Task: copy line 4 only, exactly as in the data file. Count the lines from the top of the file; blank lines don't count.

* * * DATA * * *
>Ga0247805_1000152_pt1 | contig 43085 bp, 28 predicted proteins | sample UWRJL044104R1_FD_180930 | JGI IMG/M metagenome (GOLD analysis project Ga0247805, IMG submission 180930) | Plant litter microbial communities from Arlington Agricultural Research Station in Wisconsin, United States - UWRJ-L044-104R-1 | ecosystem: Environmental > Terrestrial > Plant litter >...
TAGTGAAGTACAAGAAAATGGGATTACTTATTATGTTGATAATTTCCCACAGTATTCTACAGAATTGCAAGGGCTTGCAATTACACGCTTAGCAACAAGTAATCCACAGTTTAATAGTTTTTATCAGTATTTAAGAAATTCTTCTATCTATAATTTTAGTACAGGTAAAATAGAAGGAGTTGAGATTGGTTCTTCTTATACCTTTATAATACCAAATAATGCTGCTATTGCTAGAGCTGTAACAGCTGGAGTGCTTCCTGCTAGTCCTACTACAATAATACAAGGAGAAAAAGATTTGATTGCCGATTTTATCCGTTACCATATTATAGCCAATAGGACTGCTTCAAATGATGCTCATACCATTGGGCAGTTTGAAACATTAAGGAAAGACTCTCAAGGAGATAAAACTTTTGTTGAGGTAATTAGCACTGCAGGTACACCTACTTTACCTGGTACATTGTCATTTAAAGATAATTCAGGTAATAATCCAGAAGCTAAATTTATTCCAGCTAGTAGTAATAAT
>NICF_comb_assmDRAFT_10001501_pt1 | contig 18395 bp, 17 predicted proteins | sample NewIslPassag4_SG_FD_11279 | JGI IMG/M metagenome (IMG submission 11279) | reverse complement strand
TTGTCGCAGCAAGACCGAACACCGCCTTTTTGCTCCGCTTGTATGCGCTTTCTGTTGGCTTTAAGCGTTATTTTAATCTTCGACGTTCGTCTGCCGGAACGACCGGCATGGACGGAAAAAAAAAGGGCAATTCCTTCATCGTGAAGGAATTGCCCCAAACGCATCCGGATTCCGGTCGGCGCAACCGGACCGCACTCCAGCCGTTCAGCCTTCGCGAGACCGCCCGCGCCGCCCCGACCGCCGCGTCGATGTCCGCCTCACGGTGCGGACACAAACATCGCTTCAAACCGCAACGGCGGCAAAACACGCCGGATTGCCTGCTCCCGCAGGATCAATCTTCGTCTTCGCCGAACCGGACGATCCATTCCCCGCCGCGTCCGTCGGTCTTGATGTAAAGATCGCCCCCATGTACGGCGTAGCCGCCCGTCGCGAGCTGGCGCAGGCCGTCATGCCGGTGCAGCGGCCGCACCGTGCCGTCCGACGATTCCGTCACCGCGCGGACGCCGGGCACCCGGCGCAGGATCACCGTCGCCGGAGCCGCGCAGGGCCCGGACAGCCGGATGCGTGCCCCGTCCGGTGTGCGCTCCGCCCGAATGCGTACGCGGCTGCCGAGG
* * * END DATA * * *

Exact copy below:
TTGTCGCAGCAAGACCGAACACCGCCTTTTTGCTCCGCTTGTATGCGCTTTCTGTTGGCTTTAAGCGTTATTTTAATCTTCGACGTTCGTCTGCCGGAACGACCGGCATGGACGGAAAAAAAAAGGGCAATTCCTTCATCGTGAAGGAATTGCCCCAAACGCATCCGGATTCCGGTCGGCGCAACCGGACCGCACTCCAGCCGTTCAGCCTTCGCGAGACCGCCCGCGCCGCCCCGACCGCCGCGTCGATGTCCGCCTCACGGTGCGGACACAAACATCGCTTCAAACCGCAACGGCGGCAAAACACGCCGGATTGCCTGCTCCCGCAGGATCAATCTTCGTCTTCGCCGAACCGGACGATCCATTCCCCGCCGCGTCCGTCGGTCTTGATGTAAAGATCGCCCCCATGTACGGCGTAGCCGCCCGTCGCGAGCTGGCGCAGGCCGTCATGCCGGTGCAGCGGCCGCACCGTGCCGTCCGACGATTCCGTCACCGCGCGGACGCCGGGCACCCGGCGCAGGATCACCGTCGCCGGAGCCGCGCAGGGCCCGGACAGCCGGATGCGTGCCCCGTCCGGTGTGCGCTCCGCCCGAATGCGTACGCGGCTGCCGAGG